The latest polling from Rasmussen discloses that we are in something of a vice presidential crisis. The collapse in confidence in President Biden is unsettling enough at home and abroad. It now turns out that the percentage of those queried by Rassmussen who reckon that Vice President Kamala Harris is qualified to assume the duties of the presidency has plunged — to 43% in the latest soundings from 49% in April.
This would be a devil enough of a fix in an ordinary situation. It comes into focus, though, at a time when the president already seems too old and halt, and even unfit, for his job. What a moment to find that 55% of those polled say Ms. Harris is, as Rasmussen Reports sums it up, “not qualified to assume the duties of the presidency.” That includes, Rasmussen Reports adds, “47% who say she is Not At All Qualified.”
Ms. Harris has made no statement about Afghanistan, illuminating or elsewise, though in April she’d boasted that she was the last person in the room with President Biden before he announced he was abandoning the Afghans. Instead, she made no public appearances of any significance for six days, before what the New York Post notes were taped remarks to an organization of minority journalists.
What a contrast to Ms. Harris’ predecessor, Vice President Pence. He issued in Wednesday’s Wall Street Journal the most on-point comment we’ve read on the Afghan collapse. Mr. Pence rejected Mr. Biden’s attempt to shift the blame for the current fiasco onto, among others, President Trump. It was, Mr. Pence points out, Mr. Biden who broke President Trump’s agreement with the Taliban.
“America’s endless war was coming to a dignified end,” Mr. Pence wrote, and Bagram Air Base ensured we could conduct counterterrorism missions. He stressed that Taliban leaders “understood that the consequences” of “violating the deal” the administration had reached “would be swift and severe.” That was reinforced by President Trump’s actions against Iran’s General Soleimani and the ISIS thug, Abu Bakr al-Baghdadi.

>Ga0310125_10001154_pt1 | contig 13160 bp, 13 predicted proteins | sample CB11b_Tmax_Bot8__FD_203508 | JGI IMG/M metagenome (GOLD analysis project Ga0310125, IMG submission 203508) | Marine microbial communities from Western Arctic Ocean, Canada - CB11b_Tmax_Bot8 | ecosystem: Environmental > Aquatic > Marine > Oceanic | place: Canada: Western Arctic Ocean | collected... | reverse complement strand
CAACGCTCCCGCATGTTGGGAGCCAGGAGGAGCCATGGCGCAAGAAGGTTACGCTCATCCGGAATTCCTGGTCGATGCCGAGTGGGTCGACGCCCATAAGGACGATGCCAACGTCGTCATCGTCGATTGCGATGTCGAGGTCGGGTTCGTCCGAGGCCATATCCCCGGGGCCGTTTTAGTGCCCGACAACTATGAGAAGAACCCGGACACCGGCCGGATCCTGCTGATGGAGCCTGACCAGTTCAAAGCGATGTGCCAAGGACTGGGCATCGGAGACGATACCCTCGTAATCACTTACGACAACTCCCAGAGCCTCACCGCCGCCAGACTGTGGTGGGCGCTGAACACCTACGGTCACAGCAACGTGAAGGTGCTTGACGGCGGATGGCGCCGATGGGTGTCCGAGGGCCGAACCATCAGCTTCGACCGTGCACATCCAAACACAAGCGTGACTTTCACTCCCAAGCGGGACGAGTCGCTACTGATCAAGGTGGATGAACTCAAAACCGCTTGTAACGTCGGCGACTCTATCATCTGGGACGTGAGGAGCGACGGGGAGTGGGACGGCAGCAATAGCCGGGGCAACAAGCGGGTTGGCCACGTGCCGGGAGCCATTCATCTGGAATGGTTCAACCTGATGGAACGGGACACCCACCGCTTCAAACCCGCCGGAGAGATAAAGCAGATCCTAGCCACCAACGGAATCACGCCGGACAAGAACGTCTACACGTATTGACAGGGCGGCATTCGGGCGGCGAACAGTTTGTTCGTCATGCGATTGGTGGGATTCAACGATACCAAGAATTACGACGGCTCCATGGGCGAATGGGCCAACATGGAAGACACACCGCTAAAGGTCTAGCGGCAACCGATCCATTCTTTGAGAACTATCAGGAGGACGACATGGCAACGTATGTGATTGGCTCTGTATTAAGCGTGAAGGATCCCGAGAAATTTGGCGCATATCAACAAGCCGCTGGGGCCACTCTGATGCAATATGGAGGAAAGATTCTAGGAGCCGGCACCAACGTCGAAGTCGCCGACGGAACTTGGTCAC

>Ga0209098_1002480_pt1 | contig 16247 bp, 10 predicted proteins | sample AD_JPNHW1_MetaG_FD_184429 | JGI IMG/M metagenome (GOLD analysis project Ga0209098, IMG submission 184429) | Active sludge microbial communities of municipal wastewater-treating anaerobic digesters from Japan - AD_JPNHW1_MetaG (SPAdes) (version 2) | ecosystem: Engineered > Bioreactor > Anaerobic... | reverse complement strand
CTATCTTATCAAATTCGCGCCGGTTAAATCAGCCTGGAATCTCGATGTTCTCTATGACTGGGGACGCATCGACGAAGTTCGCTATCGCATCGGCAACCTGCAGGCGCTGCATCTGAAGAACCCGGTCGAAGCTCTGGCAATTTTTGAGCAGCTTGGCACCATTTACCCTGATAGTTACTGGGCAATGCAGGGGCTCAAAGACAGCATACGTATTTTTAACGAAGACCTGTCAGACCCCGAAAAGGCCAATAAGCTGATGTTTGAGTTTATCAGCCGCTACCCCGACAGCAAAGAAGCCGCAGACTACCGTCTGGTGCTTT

Mr. Pence blames Mr. Biden for announcing the extension of American forces “without a clear reason for doing so.” Or a plan to guard the American materiel that has now fallen to the Taliban — or evacuate Americans or resettle Afghan refugees. “Rather,” Mr. Pence writes, “it seems that the president simply didn’t want to appear to be abiding by the terms of a deal negotiated by his predecessor.” The Taliban offensive followed.
No commentator, at least in our reading, has put it more clearly, and it’s a reminder that Mr. Trump chose wisely in his vice president, even — or especially — when there were tensions between them. We mark the point because Mr. Biden has floundered in this crisis to such a degree that there are those who wonder whether his presidency is salvageable. It might be. The more we see of the vice presidential vacuum, the more we hope so.